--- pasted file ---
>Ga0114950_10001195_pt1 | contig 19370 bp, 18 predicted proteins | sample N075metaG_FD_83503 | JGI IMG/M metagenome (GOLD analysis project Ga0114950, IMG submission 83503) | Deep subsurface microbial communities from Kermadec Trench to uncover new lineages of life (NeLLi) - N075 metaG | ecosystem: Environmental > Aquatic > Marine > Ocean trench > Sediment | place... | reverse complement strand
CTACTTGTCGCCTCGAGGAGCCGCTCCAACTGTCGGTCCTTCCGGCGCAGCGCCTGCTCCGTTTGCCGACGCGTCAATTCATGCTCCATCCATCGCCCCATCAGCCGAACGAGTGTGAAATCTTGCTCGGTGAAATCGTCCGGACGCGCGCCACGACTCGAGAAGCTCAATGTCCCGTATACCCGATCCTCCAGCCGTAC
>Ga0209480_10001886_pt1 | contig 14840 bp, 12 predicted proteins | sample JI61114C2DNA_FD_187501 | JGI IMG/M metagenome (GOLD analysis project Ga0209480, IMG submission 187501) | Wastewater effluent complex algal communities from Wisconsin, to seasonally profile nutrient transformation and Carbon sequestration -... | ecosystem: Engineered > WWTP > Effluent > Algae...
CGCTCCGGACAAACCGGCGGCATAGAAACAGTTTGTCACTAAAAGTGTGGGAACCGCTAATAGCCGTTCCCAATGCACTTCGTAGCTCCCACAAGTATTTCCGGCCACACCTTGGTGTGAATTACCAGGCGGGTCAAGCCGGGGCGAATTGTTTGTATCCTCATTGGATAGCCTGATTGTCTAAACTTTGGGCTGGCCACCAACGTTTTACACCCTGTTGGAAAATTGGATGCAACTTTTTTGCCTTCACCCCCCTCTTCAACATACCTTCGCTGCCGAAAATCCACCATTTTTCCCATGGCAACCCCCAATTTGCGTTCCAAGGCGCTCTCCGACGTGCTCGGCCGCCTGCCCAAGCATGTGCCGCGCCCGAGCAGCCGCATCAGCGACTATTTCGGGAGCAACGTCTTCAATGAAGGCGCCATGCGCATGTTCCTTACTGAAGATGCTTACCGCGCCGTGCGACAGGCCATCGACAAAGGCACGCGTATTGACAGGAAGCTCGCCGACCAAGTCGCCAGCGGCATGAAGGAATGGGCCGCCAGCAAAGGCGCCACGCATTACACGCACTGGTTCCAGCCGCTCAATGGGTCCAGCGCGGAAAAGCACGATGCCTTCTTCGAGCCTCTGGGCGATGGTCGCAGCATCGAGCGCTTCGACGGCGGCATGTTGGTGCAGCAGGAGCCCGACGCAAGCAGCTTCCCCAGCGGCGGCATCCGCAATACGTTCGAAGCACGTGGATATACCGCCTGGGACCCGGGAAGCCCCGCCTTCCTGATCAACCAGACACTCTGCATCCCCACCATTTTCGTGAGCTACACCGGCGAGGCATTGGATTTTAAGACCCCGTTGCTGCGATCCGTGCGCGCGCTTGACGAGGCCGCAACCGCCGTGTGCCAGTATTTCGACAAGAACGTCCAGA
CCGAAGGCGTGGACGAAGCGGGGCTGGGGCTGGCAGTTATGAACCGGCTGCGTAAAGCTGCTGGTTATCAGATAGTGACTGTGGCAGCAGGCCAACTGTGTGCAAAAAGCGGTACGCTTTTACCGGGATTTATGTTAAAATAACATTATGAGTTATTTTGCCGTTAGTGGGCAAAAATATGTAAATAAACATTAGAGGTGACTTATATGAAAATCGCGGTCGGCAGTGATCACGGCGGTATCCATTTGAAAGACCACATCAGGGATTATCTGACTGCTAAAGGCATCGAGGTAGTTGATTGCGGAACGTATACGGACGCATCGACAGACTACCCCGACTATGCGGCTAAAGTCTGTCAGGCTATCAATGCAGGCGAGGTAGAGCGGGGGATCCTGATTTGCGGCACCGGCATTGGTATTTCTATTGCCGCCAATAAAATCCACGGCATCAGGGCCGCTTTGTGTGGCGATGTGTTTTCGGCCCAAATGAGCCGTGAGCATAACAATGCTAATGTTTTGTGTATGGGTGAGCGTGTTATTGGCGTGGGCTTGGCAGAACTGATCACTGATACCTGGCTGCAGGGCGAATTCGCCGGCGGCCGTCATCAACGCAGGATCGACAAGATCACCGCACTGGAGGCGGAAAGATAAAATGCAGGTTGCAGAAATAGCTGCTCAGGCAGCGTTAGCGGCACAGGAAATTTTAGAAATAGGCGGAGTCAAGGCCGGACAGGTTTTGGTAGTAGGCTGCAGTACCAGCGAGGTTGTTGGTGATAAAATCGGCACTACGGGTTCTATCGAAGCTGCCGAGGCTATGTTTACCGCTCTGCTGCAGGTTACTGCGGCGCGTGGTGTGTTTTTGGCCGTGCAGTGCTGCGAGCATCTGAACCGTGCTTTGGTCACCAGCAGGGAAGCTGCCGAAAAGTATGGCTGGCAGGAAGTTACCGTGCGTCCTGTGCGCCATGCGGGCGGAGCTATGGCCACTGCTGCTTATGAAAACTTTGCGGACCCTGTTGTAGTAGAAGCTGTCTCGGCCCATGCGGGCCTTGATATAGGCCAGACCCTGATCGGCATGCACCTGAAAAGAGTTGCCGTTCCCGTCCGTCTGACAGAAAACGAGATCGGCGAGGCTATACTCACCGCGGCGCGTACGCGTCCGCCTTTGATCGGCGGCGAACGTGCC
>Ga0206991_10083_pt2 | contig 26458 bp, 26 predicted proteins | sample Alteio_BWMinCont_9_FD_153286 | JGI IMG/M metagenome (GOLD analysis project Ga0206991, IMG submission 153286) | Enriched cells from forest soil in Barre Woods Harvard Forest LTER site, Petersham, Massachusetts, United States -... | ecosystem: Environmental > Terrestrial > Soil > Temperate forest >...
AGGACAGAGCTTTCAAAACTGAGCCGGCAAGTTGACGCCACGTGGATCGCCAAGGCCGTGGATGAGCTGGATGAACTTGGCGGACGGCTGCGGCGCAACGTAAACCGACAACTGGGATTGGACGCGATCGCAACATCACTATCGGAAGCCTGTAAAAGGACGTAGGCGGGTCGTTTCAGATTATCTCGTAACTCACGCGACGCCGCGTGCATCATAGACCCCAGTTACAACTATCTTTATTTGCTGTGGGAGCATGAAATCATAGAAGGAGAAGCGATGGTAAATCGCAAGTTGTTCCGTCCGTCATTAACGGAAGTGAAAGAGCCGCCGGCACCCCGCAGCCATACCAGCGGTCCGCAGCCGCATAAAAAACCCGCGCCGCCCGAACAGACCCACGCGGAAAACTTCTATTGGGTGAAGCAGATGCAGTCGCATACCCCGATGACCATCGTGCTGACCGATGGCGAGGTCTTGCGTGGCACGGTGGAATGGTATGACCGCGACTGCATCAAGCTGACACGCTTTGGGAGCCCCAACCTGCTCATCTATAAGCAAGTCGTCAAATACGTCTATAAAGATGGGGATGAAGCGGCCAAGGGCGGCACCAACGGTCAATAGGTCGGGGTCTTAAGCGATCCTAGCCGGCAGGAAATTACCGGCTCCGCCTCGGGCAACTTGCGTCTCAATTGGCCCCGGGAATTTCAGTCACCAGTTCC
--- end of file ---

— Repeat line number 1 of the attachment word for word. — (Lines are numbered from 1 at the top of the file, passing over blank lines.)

>Ga0114950_10001195_pt1 | contig 19370 bp, 18 predicted proteins | sample N075metaG_FD_83503 | JGI IMG/M metagenome (GOLD analysis project Ga0114950, IMG submission 83503) | Deep subsurface microbial communities from Kermadec Trench to uncover new lineages of life (NeLLi) - N075 metaG | ecosystem: Environmental > Aquatic > Marine > Ocean trench > Sediment | place... | reverse complement strand